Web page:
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Powering off a virtual machine on an ESXi host (1014165)

Symptoms

You are experiencing these issues:
  • You cannot power off an ESXi hosted virtual machine.
  • A virtual machine is not responsive and cannot be stopped or killed.

Purpose

This article describes how to correctly stop virtual machines in an ESXi environment.

Note: This article applies to ESXi only and does not apply to ESX. For ESX hosts, see Powering off an unresponsive virtual machine on an ESX host (1004340).

Note: If you are attempting to troubleshoot the cause of an unresponsive virtual machine, it is usually preferable to collect performance metrics and then either suspend or crash the virtual machine to collect additional troubleshooting information. For more information, see Troubleshooting a virtual machine that has stopped responding: VMM and Guest CPU usage comparison (1017926) or Troubleshooting a virtual machine that has stopped responding (1007819).

Resolution

Warning: Follow the sections and steps in this article in order. Do not skip a section or step, as each step may have an impact on the virtual machine.

Powering off the virtual machine using the vSphere Client

Attempt to power off the virtual machine gracefully using the client:

  1. Connect the vSphere Client or VI Client to VMware vCenter Server or VirtualCenter Server.
  2. Right-click the virtual machine and click Power off. If the power operation fails with "Another task is already in progress", wait for the task to complete or see Powering off a virtual machine fails with the error: Cannot power Off: Another task is already in progress (1027040) or vCenter operation times out with the error: Operation failed since another task is in progress (1004790).
  3. If the virtual machine remains running, attempt the same operation from the host directly.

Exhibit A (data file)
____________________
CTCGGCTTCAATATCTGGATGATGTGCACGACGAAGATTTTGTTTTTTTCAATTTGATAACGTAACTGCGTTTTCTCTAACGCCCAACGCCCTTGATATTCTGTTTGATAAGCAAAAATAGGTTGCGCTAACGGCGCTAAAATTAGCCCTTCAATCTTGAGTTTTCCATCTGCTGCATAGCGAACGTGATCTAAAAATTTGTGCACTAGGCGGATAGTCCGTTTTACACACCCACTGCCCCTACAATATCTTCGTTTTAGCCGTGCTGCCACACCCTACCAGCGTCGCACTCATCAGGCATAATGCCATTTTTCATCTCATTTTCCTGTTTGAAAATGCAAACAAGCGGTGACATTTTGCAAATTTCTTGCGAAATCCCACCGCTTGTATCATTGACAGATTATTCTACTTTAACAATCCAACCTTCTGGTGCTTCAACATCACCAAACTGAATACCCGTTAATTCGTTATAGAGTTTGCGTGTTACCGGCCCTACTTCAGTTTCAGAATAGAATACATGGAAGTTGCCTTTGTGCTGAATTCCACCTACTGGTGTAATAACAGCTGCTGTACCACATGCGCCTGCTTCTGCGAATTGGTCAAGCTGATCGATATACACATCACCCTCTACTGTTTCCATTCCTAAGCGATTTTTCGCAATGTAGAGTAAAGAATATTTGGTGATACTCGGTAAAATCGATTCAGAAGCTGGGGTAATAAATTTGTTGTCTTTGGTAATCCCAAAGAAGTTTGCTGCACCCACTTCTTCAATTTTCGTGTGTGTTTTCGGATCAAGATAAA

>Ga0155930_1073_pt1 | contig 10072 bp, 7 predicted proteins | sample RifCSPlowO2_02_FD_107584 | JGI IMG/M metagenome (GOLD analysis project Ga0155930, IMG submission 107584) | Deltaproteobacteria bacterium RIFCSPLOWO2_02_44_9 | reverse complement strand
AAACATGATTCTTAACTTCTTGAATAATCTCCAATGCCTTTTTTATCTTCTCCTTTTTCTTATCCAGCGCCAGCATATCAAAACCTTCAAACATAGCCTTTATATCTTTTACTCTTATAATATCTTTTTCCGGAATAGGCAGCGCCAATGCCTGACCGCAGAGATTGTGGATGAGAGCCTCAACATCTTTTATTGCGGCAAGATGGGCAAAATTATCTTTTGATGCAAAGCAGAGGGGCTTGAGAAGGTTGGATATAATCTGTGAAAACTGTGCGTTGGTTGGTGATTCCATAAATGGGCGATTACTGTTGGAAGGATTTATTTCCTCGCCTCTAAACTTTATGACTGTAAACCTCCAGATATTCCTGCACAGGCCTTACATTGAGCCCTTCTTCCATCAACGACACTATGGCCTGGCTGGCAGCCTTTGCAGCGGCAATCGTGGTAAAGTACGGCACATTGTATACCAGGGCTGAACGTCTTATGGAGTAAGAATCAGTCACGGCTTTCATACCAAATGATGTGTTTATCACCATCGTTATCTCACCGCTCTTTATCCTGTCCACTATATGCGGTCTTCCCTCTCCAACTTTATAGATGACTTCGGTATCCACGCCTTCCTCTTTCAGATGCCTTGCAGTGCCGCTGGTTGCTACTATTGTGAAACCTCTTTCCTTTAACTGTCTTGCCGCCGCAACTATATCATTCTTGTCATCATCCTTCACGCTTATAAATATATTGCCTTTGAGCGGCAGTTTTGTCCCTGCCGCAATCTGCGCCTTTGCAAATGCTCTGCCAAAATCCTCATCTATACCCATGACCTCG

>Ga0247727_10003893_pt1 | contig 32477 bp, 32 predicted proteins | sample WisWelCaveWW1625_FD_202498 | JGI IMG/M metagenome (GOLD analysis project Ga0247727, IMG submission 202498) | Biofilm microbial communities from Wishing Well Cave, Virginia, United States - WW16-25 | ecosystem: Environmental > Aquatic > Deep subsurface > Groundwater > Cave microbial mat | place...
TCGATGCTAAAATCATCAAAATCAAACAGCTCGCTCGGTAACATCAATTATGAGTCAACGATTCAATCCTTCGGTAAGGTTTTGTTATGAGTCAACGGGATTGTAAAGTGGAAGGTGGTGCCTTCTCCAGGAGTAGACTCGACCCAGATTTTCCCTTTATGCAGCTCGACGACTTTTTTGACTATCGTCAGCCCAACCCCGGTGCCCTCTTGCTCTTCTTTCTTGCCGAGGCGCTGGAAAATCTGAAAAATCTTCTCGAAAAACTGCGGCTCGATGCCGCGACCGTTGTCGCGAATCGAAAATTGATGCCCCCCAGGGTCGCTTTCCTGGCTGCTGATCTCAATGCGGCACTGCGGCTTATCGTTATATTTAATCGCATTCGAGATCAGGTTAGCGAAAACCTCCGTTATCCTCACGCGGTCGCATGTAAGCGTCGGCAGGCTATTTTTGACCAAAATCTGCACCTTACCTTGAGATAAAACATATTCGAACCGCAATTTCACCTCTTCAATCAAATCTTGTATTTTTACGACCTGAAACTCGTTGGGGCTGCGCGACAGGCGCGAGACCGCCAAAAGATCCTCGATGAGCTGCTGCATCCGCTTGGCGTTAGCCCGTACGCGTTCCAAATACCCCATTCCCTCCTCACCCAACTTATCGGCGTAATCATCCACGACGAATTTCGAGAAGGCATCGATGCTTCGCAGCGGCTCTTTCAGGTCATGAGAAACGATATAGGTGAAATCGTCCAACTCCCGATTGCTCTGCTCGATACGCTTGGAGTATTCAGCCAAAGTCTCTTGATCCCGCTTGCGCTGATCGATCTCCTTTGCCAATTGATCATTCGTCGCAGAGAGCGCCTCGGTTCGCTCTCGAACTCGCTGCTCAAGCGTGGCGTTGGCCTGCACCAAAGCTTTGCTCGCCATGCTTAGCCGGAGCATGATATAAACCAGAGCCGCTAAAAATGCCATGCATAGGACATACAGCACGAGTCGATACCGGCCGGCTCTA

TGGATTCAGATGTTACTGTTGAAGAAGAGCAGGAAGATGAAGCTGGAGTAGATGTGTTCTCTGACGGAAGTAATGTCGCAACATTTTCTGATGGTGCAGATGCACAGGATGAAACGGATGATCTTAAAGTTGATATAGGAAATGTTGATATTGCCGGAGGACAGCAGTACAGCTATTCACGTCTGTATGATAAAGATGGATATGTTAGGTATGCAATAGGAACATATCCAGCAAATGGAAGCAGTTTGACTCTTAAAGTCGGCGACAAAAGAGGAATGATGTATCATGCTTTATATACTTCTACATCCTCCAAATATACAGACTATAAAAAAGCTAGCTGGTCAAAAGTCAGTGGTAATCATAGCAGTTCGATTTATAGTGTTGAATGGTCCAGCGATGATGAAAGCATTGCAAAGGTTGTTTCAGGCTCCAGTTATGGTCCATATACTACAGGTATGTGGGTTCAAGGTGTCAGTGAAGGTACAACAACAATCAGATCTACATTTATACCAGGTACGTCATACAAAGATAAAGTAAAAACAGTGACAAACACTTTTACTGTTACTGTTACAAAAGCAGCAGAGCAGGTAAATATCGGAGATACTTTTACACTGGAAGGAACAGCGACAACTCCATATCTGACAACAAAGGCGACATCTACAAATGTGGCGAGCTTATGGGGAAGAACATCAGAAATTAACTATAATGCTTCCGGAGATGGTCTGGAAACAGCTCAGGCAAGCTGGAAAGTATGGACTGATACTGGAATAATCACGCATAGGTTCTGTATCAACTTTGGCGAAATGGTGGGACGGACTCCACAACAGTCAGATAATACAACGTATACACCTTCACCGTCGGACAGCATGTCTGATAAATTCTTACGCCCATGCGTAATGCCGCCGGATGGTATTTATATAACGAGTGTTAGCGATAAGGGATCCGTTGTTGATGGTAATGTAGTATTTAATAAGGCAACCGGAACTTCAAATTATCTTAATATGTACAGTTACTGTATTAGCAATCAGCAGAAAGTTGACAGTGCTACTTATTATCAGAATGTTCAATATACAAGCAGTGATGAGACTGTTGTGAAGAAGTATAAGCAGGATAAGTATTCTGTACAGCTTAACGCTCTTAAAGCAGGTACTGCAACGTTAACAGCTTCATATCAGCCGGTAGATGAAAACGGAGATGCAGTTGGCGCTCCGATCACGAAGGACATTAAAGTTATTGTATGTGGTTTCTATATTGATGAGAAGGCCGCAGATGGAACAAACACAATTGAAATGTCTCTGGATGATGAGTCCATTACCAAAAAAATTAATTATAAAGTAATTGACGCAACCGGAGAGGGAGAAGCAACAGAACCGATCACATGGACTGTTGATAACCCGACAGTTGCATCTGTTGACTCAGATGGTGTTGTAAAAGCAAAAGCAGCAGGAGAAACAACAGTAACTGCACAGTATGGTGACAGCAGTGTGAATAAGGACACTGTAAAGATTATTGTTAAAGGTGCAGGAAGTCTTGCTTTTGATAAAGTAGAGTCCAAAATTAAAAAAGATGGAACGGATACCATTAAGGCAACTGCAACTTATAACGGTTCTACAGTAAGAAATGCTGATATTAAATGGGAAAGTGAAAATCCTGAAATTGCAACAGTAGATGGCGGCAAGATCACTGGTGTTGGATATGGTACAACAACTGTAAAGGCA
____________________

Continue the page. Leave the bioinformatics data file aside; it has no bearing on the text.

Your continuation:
4. Connect the vSphere Client or VI Client directly to the ESXi host running the virtual machine.
  5. Right-click on the virtual machine and select Power off.

If the virtual machine cannot be powered off gracefully using the client, use one of the command-line options.

Installing the vSphere Command-Line Interface tool

The vSphere Command-Line Interface (vCLI) is used for some of the procedures in this article. Ensure that it is installed before you proceed.

Note: The Remote Command-Line Interface can be accessed from the vSphere Management Assistant (vMA) for ESXi 4.x and ESX 5.x. If it is your preference to use this tool, see Installing vMA and Running Commands from vMA in the vSphere Command-Line Interface Installation and Reference Guide.

Determining the virtual machine's location

Determine the host on which the virtual machine is running. This information is available in the virtual machine's Summary tab in VI Client. Subsequent commands will be performed on, or remotely reference, the ESXi host where the virtual machine is running.

Using the ESXi 5.x esxcli command to power off a virtual machine

The esxcli command can be used locally or remotely to power off a virtual machine running on ESXi 5.x. For more information, see the esxcli vm Commands section of the vSphere Command-Line Interface Reference.

  1. Open a console session where the esxcli tool is available, either in the ESXi Shell, the vSphere Management Assistant (vMA), or the location where the vSphere Command-Line Interface (vCLI) is installed.

  2. Get a list of running virtual machines, identified by World ID, UUID, Display Name, and path to the .vmx configuration file, using this command:

    esxcli vm process list

  3. Power off one of the virtual machines from the list using this command:

    esxcli vm process kill --type=[soft,hard,force] --world-id=WorldNumber

    Notes:
    Three power-off methods are available. Soft is the most graceful, hard performs an immediate shutdown, and force should be used as a last resort.
    Alternate power off command syntax is: esxcli vm process kill -t [soft,hard,force] -w WorldNumber

  4. Repeat Step 2 and validate that the virtual machine is no longer running.

For ESXi 4.1:

  1. Get a list of running virtual machines, identified by World ID, UUID, Display Name, and path to the .vmx configuration file, using this command:

    esxcli vms vm list

  2. Power off one of the virtual machines from the list using this command:

    esxcli vms vm kill --type=[soft,hard,force] --world-id=WorldNumber